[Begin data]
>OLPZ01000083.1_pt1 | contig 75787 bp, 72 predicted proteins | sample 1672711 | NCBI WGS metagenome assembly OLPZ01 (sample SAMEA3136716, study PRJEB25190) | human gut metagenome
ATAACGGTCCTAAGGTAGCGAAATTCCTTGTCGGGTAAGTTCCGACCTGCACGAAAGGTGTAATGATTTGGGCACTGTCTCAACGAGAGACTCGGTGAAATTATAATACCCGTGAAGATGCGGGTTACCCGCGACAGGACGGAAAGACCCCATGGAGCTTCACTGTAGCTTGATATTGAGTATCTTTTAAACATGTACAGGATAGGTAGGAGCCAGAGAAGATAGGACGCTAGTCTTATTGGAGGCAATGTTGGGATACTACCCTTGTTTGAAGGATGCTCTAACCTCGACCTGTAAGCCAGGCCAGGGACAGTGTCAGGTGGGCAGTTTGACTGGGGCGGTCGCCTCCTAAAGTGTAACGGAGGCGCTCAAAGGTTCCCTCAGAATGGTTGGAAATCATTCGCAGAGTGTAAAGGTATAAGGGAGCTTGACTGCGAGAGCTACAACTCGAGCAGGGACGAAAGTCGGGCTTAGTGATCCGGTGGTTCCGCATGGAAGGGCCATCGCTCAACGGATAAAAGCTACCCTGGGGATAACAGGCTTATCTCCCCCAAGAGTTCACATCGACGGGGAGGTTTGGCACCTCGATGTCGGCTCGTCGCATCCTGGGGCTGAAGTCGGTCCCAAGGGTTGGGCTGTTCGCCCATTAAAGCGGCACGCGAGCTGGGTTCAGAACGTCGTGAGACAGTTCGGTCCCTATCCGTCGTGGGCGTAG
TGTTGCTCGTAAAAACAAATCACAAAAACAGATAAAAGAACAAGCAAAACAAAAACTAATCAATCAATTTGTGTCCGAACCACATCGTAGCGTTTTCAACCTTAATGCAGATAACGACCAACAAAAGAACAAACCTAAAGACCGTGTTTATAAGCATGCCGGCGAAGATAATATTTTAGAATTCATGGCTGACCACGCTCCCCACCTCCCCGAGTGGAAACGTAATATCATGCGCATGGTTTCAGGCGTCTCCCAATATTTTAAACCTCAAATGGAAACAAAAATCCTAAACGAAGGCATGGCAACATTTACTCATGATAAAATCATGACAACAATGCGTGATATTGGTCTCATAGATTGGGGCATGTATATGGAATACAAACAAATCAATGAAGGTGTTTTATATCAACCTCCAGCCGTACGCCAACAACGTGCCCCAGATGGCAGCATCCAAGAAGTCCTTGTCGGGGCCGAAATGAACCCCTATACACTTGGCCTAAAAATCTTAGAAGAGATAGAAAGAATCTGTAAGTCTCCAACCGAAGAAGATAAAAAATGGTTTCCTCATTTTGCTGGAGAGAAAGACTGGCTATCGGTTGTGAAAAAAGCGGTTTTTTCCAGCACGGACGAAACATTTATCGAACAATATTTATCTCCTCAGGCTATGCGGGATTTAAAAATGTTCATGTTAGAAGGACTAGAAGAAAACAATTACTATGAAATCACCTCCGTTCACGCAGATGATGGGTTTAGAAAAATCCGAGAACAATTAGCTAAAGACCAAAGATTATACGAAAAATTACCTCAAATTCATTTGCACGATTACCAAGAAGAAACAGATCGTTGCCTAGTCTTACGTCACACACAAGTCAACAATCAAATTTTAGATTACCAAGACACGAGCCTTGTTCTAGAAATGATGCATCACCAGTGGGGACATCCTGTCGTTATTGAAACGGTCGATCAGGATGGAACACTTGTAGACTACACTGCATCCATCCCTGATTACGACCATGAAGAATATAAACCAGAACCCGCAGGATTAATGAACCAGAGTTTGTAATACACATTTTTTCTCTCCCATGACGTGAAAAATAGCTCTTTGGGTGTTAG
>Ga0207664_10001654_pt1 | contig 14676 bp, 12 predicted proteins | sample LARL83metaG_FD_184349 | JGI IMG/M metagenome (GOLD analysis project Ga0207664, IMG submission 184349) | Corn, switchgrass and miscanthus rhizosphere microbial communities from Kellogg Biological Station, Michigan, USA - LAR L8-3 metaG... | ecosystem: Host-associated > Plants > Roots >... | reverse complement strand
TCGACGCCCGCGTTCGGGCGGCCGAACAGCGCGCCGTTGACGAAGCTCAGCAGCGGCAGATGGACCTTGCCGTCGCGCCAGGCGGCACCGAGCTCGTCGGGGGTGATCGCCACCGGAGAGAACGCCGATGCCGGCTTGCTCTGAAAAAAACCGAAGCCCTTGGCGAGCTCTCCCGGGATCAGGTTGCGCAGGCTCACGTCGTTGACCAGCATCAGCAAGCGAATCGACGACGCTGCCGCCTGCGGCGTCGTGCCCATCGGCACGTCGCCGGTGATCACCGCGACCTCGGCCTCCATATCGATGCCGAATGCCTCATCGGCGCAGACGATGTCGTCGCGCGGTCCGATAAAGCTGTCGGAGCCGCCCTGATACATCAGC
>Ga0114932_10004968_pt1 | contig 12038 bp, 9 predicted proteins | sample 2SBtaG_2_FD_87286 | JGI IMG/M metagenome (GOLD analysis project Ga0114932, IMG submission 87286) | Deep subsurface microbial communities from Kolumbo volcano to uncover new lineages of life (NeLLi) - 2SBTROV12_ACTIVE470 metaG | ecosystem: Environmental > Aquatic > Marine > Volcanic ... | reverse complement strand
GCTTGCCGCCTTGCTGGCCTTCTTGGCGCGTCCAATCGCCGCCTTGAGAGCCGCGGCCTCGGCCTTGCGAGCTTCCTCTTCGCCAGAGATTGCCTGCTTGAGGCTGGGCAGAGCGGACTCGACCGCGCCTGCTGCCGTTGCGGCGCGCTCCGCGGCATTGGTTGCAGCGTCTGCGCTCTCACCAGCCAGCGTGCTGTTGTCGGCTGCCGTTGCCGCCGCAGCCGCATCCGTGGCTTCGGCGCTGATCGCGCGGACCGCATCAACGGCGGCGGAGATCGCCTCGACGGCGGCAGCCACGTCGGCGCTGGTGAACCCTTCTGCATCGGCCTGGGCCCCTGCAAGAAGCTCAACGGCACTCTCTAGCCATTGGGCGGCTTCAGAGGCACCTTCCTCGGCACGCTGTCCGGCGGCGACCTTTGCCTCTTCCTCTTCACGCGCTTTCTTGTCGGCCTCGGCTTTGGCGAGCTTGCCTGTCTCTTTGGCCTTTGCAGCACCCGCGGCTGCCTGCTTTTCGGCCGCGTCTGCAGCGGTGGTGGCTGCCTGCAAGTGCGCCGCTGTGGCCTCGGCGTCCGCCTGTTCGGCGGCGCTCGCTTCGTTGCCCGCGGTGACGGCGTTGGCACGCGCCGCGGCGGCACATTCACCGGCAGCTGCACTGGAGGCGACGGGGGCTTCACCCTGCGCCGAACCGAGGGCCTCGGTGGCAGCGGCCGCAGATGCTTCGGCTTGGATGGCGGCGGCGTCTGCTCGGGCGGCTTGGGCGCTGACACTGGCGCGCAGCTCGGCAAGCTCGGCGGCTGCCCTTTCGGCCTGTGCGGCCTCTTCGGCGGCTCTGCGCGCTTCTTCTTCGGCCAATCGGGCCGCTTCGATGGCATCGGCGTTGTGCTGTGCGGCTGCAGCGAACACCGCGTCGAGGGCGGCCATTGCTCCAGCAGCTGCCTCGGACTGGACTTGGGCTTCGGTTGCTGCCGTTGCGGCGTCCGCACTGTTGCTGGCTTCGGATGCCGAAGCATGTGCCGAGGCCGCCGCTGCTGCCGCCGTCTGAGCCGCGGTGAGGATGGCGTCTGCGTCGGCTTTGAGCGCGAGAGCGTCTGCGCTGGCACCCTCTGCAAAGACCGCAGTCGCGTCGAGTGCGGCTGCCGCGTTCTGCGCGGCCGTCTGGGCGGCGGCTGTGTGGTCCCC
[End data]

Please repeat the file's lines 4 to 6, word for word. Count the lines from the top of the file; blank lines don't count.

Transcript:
>Ga0207664_10001654_pt1 | contig 14676 bp, 12 predicted proteins | sample LARL83metaG_FD_184349 | JGI IMG/M metagenome (GOLD analysis project Ga0207664, IMG submission 184349) | Corn, switchgrass and miscanthus rhizosphere microbial communities from Kellogg Biological Station, Michigan, USA - LAR L8-3 metaG... | ecosystem: Host-associated > Plants > Roots >... | reverse complement strand
TCGACGCCCGCGTTCGGGCGGCCGAACAGCGCGCCGTTGACGAAGCTCAGCAGCGGCAGATGGACCTTGCCGTCGCGCCAGGCGGCACCGAGCTCGTCGGGGGTGATCGCCACCGGAGAGAACGCCGATGCCGGCTTGCTCTGAAAAAAACCGAAGCCCTTGGCGAGCTCTCCCGGGATCAGGTTGCGCAGGCTCACGTCGTTGACCAGCATCAGCAAGCGAATCGACGACGCTGCCGCCTGCGGCGTCGTGCCCATCGGCACGTCGCCGGTGATCACCGCGACCTCGGCCTCCATATCGATGCCGAATGCCTCATCGGCGCAGACGATGTCGTCGCGCGGTCCGATAAAGCTGTCGGAGCCGCCCTGATACATCAGC
>Ga0114932_10004968_pt1 | contig 12038 bp, 9 predicted proteins | sample 2SBtaG_2_FD_87286 | JGI IMG/M metagenome (GOLD analysis project Ga0114932, IMG submission 87286) | Deep subsurface microbial communities from Kolumbo volcano to uncover new lineages of life (NeLLi) - 2SBTROV12_ACTIVE470 metaG | ecosystem: Environmental > Aquatic > Marine > Volcanic ... | reverse complement strand